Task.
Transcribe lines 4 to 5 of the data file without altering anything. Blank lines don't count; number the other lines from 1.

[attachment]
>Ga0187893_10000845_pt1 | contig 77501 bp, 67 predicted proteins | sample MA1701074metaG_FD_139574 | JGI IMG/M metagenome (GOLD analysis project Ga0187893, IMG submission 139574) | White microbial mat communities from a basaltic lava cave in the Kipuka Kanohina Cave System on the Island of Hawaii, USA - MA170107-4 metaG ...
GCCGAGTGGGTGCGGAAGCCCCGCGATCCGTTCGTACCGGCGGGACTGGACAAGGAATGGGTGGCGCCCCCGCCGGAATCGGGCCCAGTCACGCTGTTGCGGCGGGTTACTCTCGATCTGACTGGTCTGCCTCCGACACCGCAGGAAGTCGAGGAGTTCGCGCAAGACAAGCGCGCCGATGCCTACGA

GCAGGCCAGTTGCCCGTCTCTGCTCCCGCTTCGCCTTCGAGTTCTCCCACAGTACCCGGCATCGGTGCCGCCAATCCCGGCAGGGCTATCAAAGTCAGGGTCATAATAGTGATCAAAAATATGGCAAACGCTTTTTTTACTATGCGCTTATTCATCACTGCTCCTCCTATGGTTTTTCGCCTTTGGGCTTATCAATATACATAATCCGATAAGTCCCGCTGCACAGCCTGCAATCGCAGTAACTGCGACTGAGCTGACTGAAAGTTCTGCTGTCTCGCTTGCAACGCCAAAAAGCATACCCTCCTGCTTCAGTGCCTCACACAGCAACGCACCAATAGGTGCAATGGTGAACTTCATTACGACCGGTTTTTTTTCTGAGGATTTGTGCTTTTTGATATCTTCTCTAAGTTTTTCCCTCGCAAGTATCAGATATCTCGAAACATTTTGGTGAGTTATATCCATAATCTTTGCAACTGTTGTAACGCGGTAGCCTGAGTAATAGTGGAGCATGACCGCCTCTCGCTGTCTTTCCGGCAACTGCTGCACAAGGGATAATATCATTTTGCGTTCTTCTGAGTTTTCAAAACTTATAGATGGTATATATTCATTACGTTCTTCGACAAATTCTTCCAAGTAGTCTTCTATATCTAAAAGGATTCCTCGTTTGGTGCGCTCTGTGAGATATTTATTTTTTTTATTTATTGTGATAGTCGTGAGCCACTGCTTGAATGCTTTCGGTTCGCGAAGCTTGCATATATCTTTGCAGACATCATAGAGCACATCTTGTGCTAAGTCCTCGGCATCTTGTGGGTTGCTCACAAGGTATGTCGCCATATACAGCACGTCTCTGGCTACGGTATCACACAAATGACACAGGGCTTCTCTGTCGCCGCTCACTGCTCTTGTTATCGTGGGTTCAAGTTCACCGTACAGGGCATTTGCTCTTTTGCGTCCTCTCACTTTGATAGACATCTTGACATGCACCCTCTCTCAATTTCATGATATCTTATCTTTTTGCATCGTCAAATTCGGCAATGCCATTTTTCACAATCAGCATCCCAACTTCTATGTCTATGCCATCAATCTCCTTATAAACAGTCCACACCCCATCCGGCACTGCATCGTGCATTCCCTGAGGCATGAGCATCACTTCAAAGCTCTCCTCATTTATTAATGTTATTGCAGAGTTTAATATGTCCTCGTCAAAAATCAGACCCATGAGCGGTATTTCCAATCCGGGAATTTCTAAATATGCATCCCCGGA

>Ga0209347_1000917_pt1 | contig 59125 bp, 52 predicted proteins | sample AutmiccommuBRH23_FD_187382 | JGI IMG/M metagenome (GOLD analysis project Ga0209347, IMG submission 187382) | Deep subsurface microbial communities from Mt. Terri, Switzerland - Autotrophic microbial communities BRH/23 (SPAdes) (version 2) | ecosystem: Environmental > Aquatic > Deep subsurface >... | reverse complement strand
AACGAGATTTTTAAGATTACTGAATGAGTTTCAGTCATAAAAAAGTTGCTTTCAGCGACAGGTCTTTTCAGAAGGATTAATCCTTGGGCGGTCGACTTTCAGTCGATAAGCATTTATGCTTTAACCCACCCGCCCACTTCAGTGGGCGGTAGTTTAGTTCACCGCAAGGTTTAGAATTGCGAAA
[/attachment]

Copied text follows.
>Ga0209347_1000917_pt1 | contig 59125 bp, 52 predicted proteins | sample AutmiccommuBRH23_FD_187382 | JGI IMG/M metagenome (GOLD analysis project Ga0209347, IMG submission 187382) | Deep subsurface microbial communities from Mt. Terri, Switzerland - Autotrophic microbial communities BRH/23 (SPAdes) (version 2) | ecosystem: Environmental > Aquatic > Deep subsurface >... | reverse complement strand
AACGAGATTTTTAAGATTACTGAATGAGTTTCAGTCATAAAAAAGTTGCTTTCAGCGACAGGTCTTTTCAGAAGGATTAATCCTTGGGCGGTCGACTTTCAGTCGATAAGCATTTATGCTTTAACCCACCCGCCCACTTCAGTGGGCGGTAGTTTAGTTCACCGCAAGGTTTAGAATTGCGAAA